I find North American society a little schizoid. Well, maybe a lot schizoid. On the one hand, we obsess so much about safety that even a cup of coffee comes with a warning label. But at the same time, we bring every possible personal gadget into our cars -- cellphones, iPods, you name it -- and magically believe that we won't get distracted and drive straight into the nearest cement truck. I mean, really.
Weirdly enough, this schizoid worldview provides an opportunity for car makers. By applying the right technology, they can let drivers bring electronic distractions into the car while minimizing the distracting part. Take an iPod, for instance. Playing with its clickwheel while attempting to steer your way through traffic is pretty dumb. But having a car that lets you control the iPod with voice commands -- now, that's pretty cool. And perhaps a wee bit safer.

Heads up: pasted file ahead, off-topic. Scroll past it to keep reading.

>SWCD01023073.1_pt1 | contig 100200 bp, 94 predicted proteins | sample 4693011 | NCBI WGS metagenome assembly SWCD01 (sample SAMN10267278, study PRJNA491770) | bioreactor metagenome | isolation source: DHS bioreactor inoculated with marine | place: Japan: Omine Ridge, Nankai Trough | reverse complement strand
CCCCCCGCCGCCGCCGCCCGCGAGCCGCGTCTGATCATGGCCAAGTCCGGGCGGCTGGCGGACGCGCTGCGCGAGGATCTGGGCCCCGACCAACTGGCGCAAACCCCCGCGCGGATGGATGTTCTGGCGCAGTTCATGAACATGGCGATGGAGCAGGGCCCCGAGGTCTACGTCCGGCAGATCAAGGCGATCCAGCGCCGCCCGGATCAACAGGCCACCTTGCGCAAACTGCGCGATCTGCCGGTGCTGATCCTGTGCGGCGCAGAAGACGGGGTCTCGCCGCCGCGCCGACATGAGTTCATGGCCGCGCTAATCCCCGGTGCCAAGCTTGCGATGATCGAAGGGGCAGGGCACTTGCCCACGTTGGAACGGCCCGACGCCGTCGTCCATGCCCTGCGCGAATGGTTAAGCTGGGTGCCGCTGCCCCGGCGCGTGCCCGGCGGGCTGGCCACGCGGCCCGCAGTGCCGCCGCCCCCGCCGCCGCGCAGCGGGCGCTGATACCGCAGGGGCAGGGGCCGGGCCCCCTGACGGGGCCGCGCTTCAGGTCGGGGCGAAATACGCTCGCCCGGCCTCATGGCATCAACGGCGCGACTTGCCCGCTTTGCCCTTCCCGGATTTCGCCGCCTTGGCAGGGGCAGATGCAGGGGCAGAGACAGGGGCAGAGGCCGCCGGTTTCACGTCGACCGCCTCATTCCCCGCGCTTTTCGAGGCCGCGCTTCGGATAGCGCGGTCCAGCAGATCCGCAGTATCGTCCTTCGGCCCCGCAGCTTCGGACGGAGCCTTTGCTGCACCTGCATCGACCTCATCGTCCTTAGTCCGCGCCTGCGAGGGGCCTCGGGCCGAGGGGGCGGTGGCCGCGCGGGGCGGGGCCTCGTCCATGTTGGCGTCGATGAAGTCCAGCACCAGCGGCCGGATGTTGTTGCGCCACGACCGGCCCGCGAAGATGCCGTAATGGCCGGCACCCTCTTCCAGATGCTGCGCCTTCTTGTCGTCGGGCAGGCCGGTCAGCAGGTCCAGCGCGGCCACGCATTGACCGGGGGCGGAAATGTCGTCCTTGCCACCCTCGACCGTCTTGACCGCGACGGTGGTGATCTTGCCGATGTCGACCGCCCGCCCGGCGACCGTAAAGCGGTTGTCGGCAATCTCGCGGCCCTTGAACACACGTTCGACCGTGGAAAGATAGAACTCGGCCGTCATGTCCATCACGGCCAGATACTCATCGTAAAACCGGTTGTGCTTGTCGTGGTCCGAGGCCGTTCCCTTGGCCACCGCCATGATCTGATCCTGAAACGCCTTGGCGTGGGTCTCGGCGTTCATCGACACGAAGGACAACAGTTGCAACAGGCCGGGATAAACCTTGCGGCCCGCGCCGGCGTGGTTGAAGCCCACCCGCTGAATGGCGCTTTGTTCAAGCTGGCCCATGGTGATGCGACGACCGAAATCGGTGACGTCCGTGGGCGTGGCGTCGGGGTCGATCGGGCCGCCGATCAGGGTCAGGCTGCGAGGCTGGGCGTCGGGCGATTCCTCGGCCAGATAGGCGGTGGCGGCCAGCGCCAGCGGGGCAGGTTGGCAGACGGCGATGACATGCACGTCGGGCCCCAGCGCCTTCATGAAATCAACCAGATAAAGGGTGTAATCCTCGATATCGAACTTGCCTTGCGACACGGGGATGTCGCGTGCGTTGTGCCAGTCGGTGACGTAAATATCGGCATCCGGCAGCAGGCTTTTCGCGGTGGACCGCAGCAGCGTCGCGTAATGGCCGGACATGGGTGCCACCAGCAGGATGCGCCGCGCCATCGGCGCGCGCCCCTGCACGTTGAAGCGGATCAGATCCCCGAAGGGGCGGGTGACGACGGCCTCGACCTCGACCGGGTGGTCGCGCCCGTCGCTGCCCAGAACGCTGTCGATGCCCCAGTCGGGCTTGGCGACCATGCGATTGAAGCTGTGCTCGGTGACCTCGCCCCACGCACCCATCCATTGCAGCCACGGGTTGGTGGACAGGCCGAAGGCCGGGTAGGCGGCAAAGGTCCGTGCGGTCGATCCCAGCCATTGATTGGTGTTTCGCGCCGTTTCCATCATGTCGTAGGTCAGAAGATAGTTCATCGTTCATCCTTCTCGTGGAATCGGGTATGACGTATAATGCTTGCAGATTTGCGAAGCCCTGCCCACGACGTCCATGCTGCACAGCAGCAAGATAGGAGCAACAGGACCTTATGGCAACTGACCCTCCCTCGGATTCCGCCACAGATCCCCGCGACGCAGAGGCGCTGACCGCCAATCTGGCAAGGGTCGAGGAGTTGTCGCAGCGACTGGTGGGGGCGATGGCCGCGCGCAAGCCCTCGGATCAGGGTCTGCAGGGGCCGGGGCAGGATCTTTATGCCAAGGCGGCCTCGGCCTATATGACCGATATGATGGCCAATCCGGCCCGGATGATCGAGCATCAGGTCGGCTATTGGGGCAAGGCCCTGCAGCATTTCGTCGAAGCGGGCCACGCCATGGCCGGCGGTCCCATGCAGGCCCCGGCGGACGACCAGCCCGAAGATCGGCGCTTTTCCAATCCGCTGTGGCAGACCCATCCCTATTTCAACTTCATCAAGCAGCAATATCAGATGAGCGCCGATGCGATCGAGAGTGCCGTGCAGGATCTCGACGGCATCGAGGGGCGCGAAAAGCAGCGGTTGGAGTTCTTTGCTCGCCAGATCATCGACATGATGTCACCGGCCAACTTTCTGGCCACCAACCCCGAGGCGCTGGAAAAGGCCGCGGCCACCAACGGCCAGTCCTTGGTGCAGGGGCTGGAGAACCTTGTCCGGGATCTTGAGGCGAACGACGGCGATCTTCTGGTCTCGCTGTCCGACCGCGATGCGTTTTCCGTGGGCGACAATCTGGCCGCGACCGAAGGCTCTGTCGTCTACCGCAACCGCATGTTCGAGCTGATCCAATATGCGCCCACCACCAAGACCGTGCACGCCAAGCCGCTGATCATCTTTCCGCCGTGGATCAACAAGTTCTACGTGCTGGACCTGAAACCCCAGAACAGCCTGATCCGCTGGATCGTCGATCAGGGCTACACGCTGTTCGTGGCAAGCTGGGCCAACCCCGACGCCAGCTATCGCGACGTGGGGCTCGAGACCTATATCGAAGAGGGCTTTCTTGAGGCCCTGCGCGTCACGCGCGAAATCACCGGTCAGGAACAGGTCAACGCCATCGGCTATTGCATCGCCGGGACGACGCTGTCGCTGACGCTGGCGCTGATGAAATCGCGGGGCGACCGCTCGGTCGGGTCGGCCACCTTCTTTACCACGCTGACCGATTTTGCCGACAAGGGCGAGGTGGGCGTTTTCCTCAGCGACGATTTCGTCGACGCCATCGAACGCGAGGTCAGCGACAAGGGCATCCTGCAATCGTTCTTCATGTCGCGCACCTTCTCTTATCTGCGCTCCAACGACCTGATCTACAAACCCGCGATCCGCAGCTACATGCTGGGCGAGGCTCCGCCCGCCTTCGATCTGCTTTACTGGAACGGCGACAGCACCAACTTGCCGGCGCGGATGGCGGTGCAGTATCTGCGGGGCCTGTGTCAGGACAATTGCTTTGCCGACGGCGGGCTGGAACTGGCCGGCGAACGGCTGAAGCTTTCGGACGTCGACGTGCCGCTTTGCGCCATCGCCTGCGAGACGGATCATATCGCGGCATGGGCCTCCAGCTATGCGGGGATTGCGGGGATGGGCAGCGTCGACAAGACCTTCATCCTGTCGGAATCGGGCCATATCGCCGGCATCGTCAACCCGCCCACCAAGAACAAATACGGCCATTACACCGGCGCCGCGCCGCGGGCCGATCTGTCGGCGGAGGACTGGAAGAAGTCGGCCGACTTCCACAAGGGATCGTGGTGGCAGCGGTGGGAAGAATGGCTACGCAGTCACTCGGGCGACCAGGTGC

Which brings me to a recent Automotive Designline article by QNX's Andy Gryc. He talks about how car makers can use LCD displays, touchscreens, voice recognition, audio feedback, and human factors engineering to help gadget-obsessed drivers stay focused on important stuff. Like avoiding that cement truck.
I especially liked the suggestion that digital instrument clusters could discreetly encourage drivers to drive safely. For instance, by displaying the current speed limit (acquired from the navigation database), a digital speedometer could help the driver notice excessive speeding and slow down to safer speeds:
Of course, you could argue this is just another unnecessary warning label, albeit a flashy technical one.
But hey, judge for yourself. Check out Andy's article, which is published in two parts, here and here.